Paul Tracy Leads First Day of Open Test in Laguna Seca
6Monterey, California (March 9, 2007) -- After completing what Paul Tracy described as the 'worst test session of his career' at MSR Houston last month, the veteran Canadian racecar driver found his way back to the top of the speed charts today during the first day of the final preseason open test at Mazda Raceway Laguna Seca.
Tracy (#3 Indeck Cosworth/Panoz/Bridgestone) marked the return of Champ Car to Laguna Seca by setting the fastest time of the day with a lap of 1:06.707 (120.779 mph) on the 2.238 mile road course, only four-hundredths-of-a-second off the Formula One track record (1:06.309).
"It was great, we have not been to Laguna in years and they have done some repaving, so it is a little bit smoother on the tires and a little more consistent," said Tracy. "Over all I am very happy on how the day went. We had such a bad test in Houston, but we came out here and were flawless today, no mechanical problems and the car ran perfectly, so I am happy for Forsythe Championship Racing."
The day might have been flawless for Tracy, but three-time Champ Car Champion Sebastien Bourdais (#1 McDonalds Cosworth/Panoz/Bridgestone) suffered gearbox problems throughout the morning and afternoon sessions. Despite those mechanical gremlins, he did manage to register a lap time of 1:06.737 (120.725 mph), only three-hundredths-of-a-second behind Tracy, good for second place.
"We didn't get as much accomplished as we'd like, we kept having the same gearbox problems all day and it cost us quite a bit of time," stated Bourdais. "The afternoon was much better for us. For the first time we were able to try some things on the car and it responded as well as the old Lola did. I'm not unhappy with the car at all it's been consistent and very enjoyable to drive."
Rookie Neel Jani (#21 Red Bull PKV Racing Cosworth/Panoz/Bridgestone), who led the morning practice session, found himself in third quickest at the end of the day with a lap of 1:06.749 (120.703 mph).
"The morning went very well, beyond my expectations because it was the first time I had ever been here," expressed Jani. "I admit I was a little surprised that we were fastest. In the afternoon, we made some longer runs and that showed me that I needed to be more patient and learn to work with my tires better. I am used to my first couple laps on a set of tires being my fastest, and when that doesn't happen, I get a little impatient and start throwing the car around. These Bridgestones hold up well and I need to be more patient with them."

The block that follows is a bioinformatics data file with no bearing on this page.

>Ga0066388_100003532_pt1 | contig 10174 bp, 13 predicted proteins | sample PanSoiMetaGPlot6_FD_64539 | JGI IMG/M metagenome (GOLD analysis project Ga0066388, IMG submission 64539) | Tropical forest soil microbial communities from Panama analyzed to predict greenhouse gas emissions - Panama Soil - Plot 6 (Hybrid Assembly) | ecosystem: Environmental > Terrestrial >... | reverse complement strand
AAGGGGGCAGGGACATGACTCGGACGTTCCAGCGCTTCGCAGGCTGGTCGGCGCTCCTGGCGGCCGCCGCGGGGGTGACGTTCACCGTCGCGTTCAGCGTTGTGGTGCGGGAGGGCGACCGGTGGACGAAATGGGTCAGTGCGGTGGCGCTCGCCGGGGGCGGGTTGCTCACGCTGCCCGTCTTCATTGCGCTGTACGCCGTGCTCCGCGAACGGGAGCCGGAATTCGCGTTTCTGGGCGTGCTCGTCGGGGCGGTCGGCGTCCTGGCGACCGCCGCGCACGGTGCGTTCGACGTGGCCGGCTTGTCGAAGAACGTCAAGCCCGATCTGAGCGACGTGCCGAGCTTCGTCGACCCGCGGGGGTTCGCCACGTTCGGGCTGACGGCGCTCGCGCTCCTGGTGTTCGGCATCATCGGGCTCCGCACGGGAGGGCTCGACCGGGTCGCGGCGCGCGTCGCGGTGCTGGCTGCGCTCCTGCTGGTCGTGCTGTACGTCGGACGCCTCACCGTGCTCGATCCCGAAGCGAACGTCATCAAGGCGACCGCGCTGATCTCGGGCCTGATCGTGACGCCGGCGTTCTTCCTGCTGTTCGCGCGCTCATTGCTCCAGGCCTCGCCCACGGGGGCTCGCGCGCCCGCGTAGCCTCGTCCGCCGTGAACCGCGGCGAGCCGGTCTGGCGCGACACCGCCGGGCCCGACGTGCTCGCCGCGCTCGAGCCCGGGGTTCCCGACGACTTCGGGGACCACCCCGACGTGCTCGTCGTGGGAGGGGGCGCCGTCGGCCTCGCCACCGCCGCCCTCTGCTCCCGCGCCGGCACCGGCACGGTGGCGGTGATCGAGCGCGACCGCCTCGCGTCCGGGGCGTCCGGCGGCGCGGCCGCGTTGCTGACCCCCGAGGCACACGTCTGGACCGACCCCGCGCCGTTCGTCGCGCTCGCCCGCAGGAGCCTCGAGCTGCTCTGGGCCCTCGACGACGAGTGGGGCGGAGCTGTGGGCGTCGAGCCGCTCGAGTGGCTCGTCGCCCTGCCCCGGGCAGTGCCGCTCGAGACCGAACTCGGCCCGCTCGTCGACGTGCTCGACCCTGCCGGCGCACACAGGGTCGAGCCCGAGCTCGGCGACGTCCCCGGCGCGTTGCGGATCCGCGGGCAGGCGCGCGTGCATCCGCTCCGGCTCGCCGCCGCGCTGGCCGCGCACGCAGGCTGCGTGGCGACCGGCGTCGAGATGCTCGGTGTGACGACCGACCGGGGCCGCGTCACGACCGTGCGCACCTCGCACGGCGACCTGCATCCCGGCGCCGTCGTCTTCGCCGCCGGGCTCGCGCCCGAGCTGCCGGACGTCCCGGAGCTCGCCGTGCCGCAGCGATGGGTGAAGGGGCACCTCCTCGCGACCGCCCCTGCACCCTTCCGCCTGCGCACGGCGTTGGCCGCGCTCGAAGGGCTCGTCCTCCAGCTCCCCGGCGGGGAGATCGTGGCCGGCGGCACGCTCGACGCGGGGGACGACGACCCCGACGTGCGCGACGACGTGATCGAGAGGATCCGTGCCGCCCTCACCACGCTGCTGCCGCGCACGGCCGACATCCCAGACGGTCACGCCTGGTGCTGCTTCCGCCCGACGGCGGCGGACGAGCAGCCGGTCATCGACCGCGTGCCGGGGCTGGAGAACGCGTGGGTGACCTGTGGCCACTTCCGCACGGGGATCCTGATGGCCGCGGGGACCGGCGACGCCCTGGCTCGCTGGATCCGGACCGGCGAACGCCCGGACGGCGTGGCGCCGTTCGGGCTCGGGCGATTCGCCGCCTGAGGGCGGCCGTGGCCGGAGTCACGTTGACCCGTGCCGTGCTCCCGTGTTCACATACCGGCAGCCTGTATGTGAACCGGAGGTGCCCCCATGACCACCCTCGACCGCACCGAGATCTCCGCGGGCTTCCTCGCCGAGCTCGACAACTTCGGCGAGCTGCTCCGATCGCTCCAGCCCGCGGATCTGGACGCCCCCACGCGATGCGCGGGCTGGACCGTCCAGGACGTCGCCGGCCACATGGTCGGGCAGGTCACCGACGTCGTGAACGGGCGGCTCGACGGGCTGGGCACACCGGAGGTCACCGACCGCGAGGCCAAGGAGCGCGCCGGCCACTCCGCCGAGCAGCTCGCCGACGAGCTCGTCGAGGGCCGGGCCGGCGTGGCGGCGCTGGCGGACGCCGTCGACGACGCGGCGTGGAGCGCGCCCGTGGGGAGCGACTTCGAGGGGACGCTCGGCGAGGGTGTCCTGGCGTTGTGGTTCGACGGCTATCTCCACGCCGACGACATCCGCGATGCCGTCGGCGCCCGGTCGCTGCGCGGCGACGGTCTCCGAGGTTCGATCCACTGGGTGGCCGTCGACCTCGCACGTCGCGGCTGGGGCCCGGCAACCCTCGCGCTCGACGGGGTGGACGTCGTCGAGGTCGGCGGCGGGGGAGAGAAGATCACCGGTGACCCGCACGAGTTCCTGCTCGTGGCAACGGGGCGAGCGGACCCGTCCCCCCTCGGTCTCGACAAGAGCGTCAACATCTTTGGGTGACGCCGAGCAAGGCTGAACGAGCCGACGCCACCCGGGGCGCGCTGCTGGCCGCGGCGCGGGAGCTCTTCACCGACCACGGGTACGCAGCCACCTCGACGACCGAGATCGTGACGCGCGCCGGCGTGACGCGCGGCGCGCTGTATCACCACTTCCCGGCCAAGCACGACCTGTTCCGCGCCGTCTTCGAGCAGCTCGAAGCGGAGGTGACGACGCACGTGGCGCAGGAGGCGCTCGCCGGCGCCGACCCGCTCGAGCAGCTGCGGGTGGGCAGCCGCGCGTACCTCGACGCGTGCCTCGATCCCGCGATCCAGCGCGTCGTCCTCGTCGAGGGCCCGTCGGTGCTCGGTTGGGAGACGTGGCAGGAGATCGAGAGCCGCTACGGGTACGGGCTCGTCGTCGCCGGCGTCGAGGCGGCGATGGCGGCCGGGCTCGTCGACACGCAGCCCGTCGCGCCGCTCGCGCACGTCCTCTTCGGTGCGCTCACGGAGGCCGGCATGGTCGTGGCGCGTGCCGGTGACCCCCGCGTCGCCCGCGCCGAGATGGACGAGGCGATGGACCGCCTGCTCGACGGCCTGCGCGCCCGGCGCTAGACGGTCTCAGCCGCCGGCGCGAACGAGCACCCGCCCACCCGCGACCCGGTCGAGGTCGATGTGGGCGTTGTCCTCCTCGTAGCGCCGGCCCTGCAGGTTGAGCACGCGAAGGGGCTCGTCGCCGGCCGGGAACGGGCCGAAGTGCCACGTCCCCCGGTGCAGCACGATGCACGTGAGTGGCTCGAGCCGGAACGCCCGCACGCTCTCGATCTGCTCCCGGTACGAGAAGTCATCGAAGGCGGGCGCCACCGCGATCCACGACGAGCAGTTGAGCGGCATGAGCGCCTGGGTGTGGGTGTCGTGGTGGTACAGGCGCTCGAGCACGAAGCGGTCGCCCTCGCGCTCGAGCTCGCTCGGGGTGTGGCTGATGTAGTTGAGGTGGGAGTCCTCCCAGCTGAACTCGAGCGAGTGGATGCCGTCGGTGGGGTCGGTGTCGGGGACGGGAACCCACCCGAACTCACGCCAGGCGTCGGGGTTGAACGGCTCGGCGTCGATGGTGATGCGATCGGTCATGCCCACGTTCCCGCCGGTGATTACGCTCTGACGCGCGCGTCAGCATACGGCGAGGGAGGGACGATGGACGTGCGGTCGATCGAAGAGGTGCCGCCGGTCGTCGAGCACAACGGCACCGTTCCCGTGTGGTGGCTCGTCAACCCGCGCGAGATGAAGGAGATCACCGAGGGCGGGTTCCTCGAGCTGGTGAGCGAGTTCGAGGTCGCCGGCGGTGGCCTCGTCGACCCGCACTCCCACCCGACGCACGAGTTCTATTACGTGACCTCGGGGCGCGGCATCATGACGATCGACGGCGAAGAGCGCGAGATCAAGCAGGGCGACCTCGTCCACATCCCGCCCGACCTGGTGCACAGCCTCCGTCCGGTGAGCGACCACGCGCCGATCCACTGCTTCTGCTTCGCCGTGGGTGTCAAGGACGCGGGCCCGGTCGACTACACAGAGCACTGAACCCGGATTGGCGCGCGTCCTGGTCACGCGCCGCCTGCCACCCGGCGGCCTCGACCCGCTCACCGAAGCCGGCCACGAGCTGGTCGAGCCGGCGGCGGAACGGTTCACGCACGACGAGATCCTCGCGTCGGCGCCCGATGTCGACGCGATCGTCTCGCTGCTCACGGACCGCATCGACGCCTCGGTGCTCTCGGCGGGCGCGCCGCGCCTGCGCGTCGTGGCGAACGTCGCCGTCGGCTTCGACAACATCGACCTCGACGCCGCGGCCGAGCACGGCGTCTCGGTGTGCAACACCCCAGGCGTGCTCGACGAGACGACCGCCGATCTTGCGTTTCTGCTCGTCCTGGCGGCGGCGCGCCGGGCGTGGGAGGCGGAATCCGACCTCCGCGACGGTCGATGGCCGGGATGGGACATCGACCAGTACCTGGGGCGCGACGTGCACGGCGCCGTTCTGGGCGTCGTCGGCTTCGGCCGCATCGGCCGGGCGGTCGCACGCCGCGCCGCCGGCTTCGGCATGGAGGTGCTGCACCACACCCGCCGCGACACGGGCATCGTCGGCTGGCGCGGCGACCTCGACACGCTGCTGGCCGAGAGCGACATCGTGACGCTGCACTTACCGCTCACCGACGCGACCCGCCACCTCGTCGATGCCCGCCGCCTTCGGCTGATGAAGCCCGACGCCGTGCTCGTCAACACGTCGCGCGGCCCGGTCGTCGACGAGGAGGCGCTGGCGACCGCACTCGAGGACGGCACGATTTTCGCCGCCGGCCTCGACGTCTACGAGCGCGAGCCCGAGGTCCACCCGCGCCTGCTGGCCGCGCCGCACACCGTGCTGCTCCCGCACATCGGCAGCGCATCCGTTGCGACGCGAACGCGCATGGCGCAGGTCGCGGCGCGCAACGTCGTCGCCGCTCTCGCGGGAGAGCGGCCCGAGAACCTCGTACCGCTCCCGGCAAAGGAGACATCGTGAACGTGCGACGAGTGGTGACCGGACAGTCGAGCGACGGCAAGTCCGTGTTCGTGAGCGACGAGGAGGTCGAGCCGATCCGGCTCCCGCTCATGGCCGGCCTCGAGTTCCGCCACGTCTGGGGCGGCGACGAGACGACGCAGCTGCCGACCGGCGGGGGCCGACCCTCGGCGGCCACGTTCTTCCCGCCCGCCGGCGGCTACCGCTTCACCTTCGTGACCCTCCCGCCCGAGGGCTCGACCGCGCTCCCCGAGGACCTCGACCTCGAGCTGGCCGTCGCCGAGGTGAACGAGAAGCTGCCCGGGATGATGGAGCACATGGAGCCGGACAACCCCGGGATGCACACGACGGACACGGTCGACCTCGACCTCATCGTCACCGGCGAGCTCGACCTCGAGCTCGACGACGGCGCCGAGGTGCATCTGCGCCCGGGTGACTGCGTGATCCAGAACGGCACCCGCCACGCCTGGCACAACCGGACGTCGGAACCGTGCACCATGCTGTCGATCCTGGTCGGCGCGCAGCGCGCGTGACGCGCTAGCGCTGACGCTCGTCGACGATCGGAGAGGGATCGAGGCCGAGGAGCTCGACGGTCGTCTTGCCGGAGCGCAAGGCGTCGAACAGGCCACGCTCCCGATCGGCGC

Will Power (#5 Aussie Vineyards Cosworth/Panoz/Bridgestone), who topped the MSR Houston test last month, continued his strong showing with a lap time of 1:06.939 (120.360 mph), placing him fourth on the time sheets. Robert Doornbos (#14 Minardi Team USA Cosworth/Panoz/Bridgestone) rounded out the top-five with a time of 1:07.237 (119.827 mph) while Graham Rahal (#2 Newman/Haas/Lanigan Racing) set the sixth fastest time of day with a 1:07.243 (119.816 mph).
"We were ahead of schedule for most of the day and got a lot accomplished," said Rahal of his day in the #2 car. "We did a long run in the afternoon and weren't really trying to set a time, but we still did pretty well on the charts. The car was very consistent on the long run today and we were even faster at the end than we were at the start of the run, which is impressive."
Rahal's closest rival last season in the Champ Car Atlantic Championship Simon Pagenaud (#15 Aussie Vineyards Cosworth/Panoz/Bridgestone) was seventh for Team Australia while RuSPORT driver Justin Wilson (#9 CDW Cosworth/Panoz/Bridgestone) was eighth. Canadian Alex Tagliani who was announced yesterday to drive the #8 Lexington entry of Rocketsports this season placed himself ninth and Conquest Racing tester Matt Halliday completed the top-ten.
The Champ Car drivers also had time to test the standing start procedure that will be used throughout the season. F1 test driver Robert Doornbos who is testing with Minardi Team USA this week says that the procedure in Champ Car is less forgiving than in F1.
"In Formula One the computers control the standing start, so the driver has no excuse if he messes up the start," explains Doornbos. "Here it is all driver. If you mess up, you stall and have a big problem. I did three or four and it went quite well. It is just finding a strategy that works for you."
The final day of testing before the inaugural Vegas Grand Prix gets underway tomorrow morning.